My God-given word this year—linger—does not come easily.
I have so much to do. Much of it of my own making, by my own choice. Certainly some of it is required, expected—it’s my job. And then there are the needs, the people, the conflicts that come unexpected and unbidden, but needing attention.
My lingering journey has barely begun. I’m sure it will be step by step and day by day. I believe I have many steps and days, perhaps years, ahead of me. But it has begun.
I am not doing everything I think I need to do. I am closing my computer earlier, more often. I’m reading more—books. I’m lingering over dinner with my husband, over lunch with a friend, at the office with a co-worker. I am sitting beside my husband watching a favorite show—without my computer.
And I am lingering with God. In his Word, In my journal. But mostly on prayer walks, step by step.
Baby steps. Not always, perhaps not even often. Yet still, I am beginning to linger.
So how has this happened? What has triggered these changes, prompted these choices, stimulated my willingness to slow down, my desire to linger? I can think of three possible sparks that have kindled this lingering journey.
I am so tired.
I’m tired of responding to “How are you?” with “I’m tired.”
I can explain much of my tiredness: so many things to do, not enough exercise, not enough right food choices, not enough sleep. And perhaps, significantly, so many needs.
I tend to absorb the emotional distress of others too often, and when those concerns multiply, so does my emotional weariness. My life has been filled with wonderful people experiencing loss, medical issues, family conflict, financial struggles, injustice, misunderstandings…
I usually linger with these friends, as I want to, but sometimes all the pain and loss accumulates on me and I grow weary.
My husband needed to reduce pace and stress
A year ago my husband had a heart scare. What was expected to be a serious issue was not. We believe God stepped in and brought healing.
But his doctor warned him: You must reduce the pace and stress in your life. He has been diligent to do that, especially lingering much with the Lord. His study of John 15 and our need to abide in Christ, and our subsequent conversations on dwelling, depending on, resting in Christ, influenced and motivated me to make that more my way of life. That is, to linger more with Jesus.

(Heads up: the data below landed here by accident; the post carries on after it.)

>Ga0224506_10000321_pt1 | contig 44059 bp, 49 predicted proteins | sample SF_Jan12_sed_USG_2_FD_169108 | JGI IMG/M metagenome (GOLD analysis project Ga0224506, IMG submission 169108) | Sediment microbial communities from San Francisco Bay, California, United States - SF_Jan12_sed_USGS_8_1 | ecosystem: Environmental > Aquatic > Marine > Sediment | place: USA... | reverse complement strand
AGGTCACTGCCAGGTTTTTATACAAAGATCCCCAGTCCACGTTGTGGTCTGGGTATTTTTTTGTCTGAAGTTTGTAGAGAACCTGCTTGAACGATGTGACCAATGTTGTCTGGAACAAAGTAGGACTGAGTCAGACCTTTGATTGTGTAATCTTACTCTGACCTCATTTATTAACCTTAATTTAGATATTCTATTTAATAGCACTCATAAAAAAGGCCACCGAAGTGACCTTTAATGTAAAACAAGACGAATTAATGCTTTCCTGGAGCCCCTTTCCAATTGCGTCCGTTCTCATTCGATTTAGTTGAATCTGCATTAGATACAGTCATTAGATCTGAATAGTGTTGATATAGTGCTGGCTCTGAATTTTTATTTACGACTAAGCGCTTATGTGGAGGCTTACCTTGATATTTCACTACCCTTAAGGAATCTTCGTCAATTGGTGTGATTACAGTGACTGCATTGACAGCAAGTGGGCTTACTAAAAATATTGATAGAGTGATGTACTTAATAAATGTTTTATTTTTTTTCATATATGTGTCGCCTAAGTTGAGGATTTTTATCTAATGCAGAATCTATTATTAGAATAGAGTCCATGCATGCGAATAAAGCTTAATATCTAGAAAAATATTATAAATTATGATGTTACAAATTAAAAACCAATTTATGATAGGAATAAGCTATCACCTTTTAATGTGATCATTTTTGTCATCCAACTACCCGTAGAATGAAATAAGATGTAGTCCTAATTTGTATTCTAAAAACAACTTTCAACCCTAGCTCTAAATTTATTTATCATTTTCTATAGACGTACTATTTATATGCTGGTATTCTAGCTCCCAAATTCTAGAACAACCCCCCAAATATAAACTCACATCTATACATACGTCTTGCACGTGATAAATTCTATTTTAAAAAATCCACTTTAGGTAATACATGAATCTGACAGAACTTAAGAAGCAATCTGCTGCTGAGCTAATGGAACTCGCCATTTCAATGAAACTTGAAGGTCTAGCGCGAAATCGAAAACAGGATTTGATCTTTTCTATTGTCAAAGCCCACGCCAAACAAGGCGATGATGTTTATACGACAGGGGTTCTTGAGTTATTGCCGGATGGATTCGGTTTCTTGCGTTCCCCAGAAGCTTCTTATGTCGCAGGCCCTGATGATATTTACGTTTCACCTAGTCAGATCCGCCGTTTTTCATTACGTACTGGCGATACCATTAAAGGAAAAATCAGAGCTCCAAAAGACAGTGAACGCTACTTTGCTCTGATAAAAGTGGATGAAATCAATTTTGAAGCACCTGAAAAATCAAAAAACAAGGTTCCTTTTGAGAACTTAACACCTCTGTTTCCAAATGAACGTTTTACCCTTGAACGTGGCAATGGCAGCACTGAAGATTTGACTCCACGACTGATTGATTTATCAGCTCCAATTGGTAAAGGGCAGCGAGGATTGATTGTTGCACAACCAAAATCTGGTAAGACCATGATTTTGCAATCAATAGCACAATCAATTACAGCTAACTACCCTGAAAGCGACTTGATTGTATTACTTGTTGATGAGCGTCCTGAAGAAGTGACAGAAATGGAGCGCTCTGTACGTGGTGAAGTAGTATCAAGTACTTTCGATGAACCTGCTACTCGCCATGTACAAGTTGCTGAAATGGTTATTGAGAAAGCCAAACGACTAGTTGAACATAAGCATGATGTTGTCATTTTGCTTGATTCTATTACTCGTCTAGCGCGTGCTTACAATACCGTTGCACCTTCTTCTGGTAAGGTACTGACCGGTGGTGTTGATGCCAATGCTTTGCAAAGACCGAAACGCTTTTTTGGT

My recent reading
I have been reading what God says.
Clearly God is a fan of lingering. Throughout Scripture he encourages, even commands us to rest, to give our burdens to him,
The prophet Isaiah has reminded me often of this:
“Come, all you who are thirsty,
come to the waters;
and you who have no money,
come, buy and eat!
Come, buy wine and milk
without money and without cost.
2 Why spend money on what is not bread,
and your labor on what does not satisfy?
Listen, listen to me, and eat what is good,
and you will delight in the richest of fare.
3 Give ear and come to me;
listen, that you may live. (Isaiah 55:1-3)
“To the eunuchs who keep my Sabbaths,
who choose what pleases me
and hold fast to my covenant—
5 to them I will give within my temple and its walls
a memorial and a name
better than sons and daughters;
I will give them an everlasting name
that will endure forever.
6 And foreigners who bind themselves to the Lord
to minister to him,
to love the name of the Lord,
and to be his servants,
all who keep the Sabbath without desecrating it
and who hold fast to my covenant—
7 these I will bring to my holy mountain
and give them joy in my house of prayer.
Their burnt offerings and sacrifices
will be accepted on my altar;
for my house will be called
a house of prayer for all nations.” (Isaiah 56:4-7)
Do you not know?
Have you not heard?
The Lord is the everlasting God,
the Creator of the ends of the earth.
He will not grow tired or weary,
and his understanding no one can fathom.
29 He gives strength to the weary
and increases the power of the weak.
30 Even youths grow tired and weary,
and young men stumble and fall;
31 but those who hope in the Lord
will renew their strength.
They will soar on wings like eagles;
they will run and not grow weary,
they will walk and not be faint.
(Isaiah 40: 28-31)
Several books have encouraged me to linger more:
Some things I have written;
As I scanned through my years of blogging, I discovered I had written much about rest. Reading over many of them, I was especially encouraged on my lingering journey by these short articles:
If you are weary or overburdened, perhaps you will want to join me in lingering more—with God, with your family, your friends, in nature, with your soul. Step by step and day by day.
What about you? How might lingering be helpful to you?
C2017 Judy Douglass